That would explain a lot
For some time I’ve been trying to develop an all-encompassing theory to account for the behaviour of Western leaders and the media over the last few years. At times their actions and the words of many of them have appeared to be, shall we say, unhinged.
But it was only when I heard what the British Foreign Secretary, Philip Hammond, had to say in the House of Commons on 14th March that the penny finally dropped for me and my all-encompassing theory was finally settled. He was answering a leading question on the Russian withdrawal announcement from Syria, put to him by one of those servile members of the so-called Conservative Party who clearly sees his job as being the asker of leading questions, rather than calling the Government to account. Here’s Mr Hammond’s reply:
“Somebody goes in to another country, starts bombing civilian populations, destroying hospitals and schools. If they decide they have done enough, let’s not give them too much praise. It’s a bit like ‘did he stop beating his wife’. The fact they are there in the first place is something we have to continually protest about. We certainly should not give them any credit for simply withdrawing from these illegal activities.”
What is wrong with this statement? The word everything springs to mind. Firstly, although Western leaders have consistently said that Russian airstrikes were targeting schools and hospitals, often drawing on the Coventry-based one-man-band known as the Syrian Observatory for Human Rights for proof, we now know from a leaked Nato memo that privately they were impressed at the accuracy and efficacy of the Russian strikes.
Secondly, this is the same Mr Hammond who voted in favour of the war against Iraq, who is part of a Government which dismembered the state of Libya, and who has consistently supported the so-called “moderate rebels” in Syria. His bleeding heart humanitarianism is therefore more than a tad nauseating and to paraphrase his own analogy, it’s a bit like a wife-beater getting upset over someone shouting at their wife.
And finally, there’s that bit about Russian activities being illegal. Of course they were the opposite of illegal, since they were done at the request of the Government of the sovereign state of Syria. Mr Hammond wouldn’t understand that, of course, since he is part of a Government that despises the idea of national sovereignty and has consistently meddled in the affairs of sovereign states, which pose no threat whatsoever to Britain. British bombing in Syria was illegal, and for Mr Hammond to accuse the Russian campaign of being illegal is a stunning display of selling a falsehood as the truth.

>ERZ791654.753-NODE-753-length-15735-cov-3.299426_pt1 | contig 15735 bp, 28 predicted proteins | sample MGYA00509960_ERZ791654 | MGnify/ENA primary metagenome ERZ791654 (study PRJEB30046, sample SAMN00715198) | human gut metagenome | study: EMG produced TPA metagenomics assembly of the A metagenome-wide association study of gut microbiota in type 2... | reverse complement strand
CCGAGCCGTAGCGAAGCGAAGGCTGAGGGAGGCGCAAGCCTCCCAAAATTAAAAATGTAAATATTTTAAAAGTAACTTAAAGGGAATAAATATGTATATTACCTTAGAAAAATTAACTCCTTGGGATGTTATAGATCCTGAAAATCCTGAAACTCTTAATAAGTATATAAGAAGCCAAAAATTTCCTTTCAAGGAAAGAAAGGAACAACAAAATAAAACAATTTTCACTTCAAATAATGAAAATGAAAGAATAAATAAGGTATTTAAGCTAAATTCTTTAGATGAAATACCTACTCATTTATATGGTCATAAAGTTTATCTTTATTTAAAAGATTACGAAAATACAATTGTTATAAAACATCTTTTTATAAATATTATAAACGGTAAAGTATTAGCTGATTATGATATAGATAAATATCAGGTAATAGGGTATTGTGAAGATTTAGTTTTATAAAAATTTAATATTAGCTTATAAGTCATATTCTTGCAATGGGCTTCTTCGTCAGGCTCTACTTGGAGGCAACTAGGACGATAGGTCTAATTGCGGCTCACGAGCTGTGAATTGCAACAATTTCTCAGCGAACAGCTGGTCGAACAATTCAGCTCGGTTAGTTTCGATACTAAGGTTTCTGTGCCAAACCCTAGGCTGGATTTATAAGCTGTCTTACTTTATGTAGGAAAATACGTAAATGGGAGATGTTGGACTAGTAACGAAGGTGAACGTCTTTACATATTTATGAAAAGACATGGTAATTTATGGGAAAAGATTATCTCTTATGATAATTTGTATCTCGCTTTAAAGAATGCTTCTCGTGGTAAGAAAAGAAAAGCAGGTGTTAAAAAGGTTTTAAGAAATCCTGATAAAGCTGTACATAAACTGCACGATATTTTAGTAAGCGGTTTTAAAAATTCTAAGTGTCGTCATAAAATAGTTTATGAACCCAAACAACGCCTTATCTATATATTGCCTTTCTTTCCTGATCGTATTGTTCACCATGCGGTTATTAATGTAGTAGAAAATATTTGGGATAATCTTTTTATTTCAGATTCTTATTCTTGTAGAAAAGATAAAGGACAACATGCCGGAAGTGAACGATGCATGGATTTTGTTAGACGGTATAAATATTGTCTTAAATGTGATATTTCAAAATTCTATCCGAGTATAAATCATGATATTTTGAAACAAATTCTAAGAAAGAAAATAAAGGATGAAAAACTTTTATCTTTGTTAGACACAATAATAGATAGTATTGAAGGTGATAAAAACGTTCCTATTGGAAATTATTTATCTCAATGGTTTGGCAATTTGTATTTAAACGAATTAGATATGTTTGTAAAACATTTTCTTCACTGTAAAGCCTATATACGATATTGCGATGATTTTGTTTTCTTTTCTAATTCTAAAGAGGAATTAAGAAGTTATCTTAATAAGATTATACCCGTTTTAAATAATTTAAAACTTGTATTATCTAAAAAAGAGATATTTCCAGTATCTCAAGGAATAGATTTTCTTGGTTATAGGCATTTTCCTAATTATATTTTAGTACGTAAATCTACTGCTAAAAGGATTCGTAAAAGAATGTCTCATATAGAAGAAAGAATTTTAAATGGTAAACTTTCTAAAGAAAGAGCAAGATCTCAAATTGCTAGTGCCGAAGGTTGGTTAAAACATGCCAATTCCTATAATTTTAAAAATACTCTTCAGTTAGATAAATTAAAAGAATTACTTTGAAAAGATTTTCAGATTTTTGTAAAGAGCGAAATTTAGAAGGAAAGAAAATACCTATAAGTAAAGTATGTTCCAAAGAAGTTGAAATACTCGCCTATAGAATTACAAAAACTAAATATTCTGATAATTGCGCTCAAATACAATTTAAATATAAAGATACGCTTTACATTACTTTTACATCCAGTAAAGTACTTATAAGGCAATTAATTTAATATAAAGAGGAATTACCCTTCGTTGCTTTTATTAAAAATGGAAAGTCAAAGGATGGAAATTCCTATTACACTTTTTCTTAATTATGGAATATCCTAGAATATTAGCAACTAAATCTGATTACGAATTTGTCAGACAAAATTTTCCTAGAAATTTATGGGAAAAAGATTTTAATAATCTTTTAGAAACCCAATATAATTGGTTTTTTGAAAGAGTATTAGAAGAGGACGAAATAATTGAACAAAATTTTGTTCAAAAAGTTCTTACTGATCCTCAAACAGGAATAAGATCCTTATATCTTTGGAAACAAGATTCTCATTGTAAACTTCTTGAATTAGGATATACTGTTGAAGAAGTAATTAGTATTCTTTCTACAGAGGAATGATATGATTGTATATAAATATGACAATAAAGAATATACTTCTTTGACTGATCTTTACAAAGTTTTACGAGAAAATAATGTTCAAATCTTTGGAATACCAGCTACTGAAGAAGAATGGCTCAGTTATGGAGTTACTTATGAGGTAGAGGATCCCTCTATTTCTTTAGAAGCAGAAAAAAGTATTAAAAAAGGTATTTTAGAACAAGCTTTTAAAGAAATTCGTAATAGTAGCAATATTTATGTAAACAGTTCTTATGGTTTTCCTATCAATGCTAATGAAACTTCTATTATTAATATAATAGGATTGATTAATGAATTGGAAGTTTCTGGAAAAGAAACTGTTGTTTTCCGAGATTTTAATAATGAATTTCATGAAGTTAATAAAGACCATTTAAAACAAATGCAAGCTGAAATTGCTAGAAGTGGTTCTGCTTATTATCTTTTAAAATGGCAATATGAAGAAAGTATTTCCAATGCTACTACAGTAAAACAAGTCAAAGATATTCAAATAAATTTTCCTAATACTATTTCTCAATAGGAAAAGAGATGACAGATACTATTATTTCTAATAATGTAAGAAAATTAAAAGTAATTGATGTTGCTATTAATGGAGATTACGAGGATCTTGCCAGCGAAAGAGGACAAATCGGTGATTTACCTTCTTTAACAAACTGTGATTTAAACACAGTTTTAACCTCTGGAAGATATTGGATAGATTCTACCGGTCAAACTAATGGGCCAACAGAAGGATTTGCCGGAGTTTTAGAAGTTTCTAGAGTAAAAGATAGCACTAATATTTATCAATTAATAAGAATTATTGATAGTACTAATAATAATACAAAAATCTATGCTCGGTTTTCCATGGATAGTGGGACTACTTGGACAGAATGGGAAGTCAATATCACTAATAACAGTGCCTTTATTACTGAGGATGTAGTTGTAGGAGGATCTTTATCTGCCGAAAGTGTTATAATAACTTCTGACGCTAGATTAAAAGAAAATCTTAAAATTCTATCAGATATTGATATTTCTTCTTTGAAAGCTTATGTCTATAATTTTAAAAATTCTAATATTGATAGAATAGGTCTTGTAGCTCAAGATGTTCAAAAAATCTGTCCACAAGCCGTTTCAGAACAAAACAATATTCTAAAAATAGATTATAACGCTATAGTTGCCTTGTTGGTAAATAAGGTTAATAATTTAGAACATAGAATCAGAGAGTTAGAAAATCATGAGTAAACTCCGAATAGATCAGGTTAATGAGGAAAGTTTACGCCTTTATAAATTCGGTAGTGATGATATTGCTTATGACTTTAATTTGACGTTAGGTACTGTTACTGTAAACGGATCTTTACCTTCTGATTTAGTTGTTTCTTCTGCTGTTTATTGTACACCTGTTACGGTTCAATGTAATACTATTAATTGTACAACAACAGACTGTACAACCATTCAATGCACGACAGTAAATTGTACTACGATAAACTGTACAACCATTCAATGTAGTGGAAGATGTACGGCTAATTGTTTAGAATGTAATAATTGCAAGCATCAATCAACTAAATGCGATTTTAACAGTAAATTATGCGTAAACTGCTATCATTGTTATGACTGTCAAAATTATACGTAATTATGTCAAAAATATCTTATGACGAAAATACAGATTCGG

But you might wonder why his speech gave me the answer to my search for an all-encompassing theory to explain the policies, words and actions of Western leaders, and what that all-encompassing theory is. The answer to the first part is this: Mr Hammond’s words were so utterly, mind-numbingly stupid, that it became clear to me that there must be much more to it than meets the eye. Surely no-one in such a position could voluntarily come out with such trash and expect anyone to believe it, could they? Yet the fact that he clearly did expect people to believe such an unhinged and false statement, solved the mystery of what is going on.
Isn’t it obvious that the whole thing has the Hand of Putin all over it? Isn’t it clear that Putin has been Weaponising Stupidity itself? And wouldn’t that explain all the other instances of stupid behaviour we have witnessed over the past few years?
But how, you say. Well let’s say that the Russians have invented some way of making people do or say really ignorant or stupid things — things that actually work against their interests and those of the people they lead. And suppose they have also discovered a way of putting it into capsule form. Well, Putin and members of the Russian Government have met with most high ranking Western leaders at various forums haven’t they? They’ve probably even had a cup of tea with most of them (emphasis on the word probably, which is a British legal term for certainly). How easy would it have been for them to slip a pill into their drink while they weren’t looking?
What about the media, though? Whilst the capsule explanation might explain the behaviour of a handful of politicians, they can’t have had tea with every Western journalist that writes stupid things about Russia or the Middle East can they? Of course not. But then if they have invented a way of Weaponising Stupidity, and if they have discovered the technology to put it into capsule form, who’s to say they can’t find a way of, say, pumping it into newspaper offices through the air-conditioning?
All well and good you might say, but it does beg a question: Why would Putin want to make Western leaders do and say stupid things? What benefit would he get out of Weaponising Stupidity? Again the answer is obvious, is it not? The more the leaders of Western countries and the media have displayed their folly and sheer ignorance, the more they have dragged their countries towards collapse. And since Putin’s goal is obviously to Weaponise the World, no doubt for his own dastardly reasons, you can begin to see how it would be in his interests to use Stupidity as a Weapon to achieve his aims. Can’t you?
Then again, I don’t want to be overly dogmatic about my new theory. I may be wrong. In fact, I still hold out the possibility that the truth might well be much simpler. It could just be a case that we really are run by ignorant buffoons who never learn, and even if Mr Putin were inclined to develop a way of Weaponising Stupidity, he’d actually be wasting his time.